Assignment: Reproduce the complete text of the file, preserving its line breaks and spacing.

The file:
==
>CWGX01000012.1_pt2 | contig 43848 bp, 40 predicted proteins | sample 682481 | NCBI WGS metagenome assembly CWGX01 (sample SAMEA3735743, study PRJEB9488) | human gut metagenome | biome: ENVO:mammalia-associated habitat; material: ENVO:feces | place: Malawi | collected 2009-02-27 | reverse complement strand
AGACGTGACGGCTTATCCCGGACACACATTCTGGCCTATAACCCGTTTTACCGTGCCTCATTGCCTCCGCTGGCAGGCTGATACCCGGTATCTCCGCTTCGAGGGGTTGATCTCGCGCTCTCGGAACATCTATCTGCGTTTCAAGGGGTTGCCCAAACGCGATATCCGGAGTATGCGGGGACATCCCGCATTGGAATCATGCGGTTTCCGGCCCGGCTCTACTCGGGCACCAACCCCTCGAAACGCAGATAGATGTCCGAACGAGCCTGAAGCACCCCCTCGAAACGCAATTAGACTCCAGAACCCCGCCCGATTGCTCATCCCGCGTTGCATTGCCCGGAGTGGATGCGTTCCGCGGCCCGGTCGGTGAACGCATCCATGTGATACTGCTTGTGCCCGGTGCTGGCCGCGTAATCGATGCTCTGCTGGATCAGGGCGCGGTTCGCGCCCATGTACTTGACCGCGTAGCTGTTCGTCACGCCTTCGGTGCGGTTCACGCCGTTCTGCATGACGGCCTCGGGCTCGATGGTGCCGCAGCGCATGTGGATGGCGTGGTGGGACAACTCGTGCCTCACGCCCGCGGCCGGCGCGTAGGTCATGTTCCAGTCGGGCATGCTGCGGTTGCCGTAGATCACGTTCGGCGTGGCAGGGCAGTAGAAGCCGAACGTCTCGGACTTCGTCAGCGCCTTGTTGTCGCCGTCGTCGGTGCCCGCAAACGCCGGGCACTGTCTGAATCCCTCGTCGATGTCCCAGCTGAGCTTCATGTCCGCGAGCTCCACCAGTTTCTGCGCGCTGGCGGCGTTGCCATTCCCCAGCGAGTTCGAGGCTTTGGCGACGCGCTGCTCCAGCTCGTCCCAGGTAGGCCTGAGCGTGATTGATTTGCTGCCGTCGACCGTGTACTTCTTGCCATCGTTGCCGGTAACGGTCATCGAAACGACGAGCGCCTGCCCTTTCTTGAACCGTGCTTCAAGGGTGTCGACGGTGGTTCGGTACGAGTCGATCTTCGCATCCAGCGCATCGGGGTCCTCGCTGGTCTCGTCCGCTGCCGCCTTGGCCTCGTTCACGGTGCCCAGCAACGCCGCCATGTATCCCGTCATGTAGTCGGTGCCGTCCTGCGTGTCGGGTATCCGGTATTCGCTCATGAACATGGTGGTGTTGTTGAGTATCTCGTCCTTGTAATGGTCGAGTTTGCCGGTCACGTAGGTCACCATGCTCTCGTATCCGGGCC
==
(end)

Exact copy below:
>CWGX01000012.1_pt2 | contig 43848 bp, 40 predicted proteins | sample 682481 | NCBI WGS metagenome assembly CWGX01 (sample SAMEA3735743, study PRJEB9488) | human gut metagenome | biome: ENVO:mammalia-associated habitat; material: ENVO:feces | place: Malawi | collected 2009-02-27 | reverse complement strand
AGACGTGACGGCTTATCCCGGACACACATTCTGGCCTATAACCCGTTTTACCGTGCCTCATTGCCTCCGCTGGCAGGCTGATACCCGGTATCTCCGCTTCGAGGGGTTGATCTCGCGCTCTCGGAACATCTATCTGCGTTTCAAGGGGTTGCCCAAACGCGATATCCGGAGTATGCGGGGACATCCCGCATTGGAATCATGCGGTTTCCGGCCCGGCTCTACTCGGGCACCAACCCCTCGAAACGCAGATAGATGTCCGAACGAGCCTGAAGCACCCCCTCGAAACGCAATTAGACTCCAGAACCCCGCCCGATTGCTCATCCCGCGTTGCATTGCCCGGAGTGGATGCGTTCCGCGGCCCGGTCGGTGAACGCATCCATGTGATACTGCTTGTGCCCGGTGCTGGCCGCGTAATCGATGCTCTGCTGGATCAGGGCGCGGTTCGCGCCCATGTACTTGACCGCGTAGCTGTTCGTCACGCCTTCGGTGCGGTTCACGCCGTTCTGCATGACGGCCTCGGGCTCGATGGTGCCGCAGCGCATGTGGATGGCGTGGTGGGACAACTCGTGCCTCACGCCCGCGGCCGGCGCGTAGGTCATGTTCCAGTCGGGCATGCTGCGGTTGCCGTAGATCACGTTCGGCGTGGCAGGGCAGTAGAAGCCGAACGTCTCGGACTTCGTCAGCGCCTTGTTGTCGCCGTCGTCGGTGCCCGCAAACGCCGGGCACTGTCTGAATCCCTCGTCGATGTCCCAGCTGAGCTTCATGTCCGCGAGCTCCACCAGTTTCTGCGCGCTGGCGGCGTTGCCATTCCCCAGCGAGTTCGAGGCTTTGGCGACGCGCTGCTCCAGCTCGTCCCAGGTAGGCCTGAGCGTGATTGATTTGCTGCCGTCGACCGTGTACTTCTTGCCATCGTTGCCGGTAACGGTCATCGAAACGACGAGCGCCTGCCCTTTCTTGAACCGTGCTTCAAGGGTGTCGACGGTGGTTCGGTACGAGTCGATCTTCGCATCCAGCGCATCGGGGTCCTCGCTGGTCTCGTCCGCTGCCGCCTTGGCCTCGTTCACGGTGCCCAGCAACGCCGCCATGTATCCCGTCATGTAGTCGGTGCCGTCCTGCGTGTCGGGTATCCGGTATTCGCTCATGAACATGGTGGTGTTGTTGAGTATCTCGTCCTTGTAATGGTCGAGTTTGCCGGTCACGTAGGTCACCATGCTCTCGTATCCGGGCC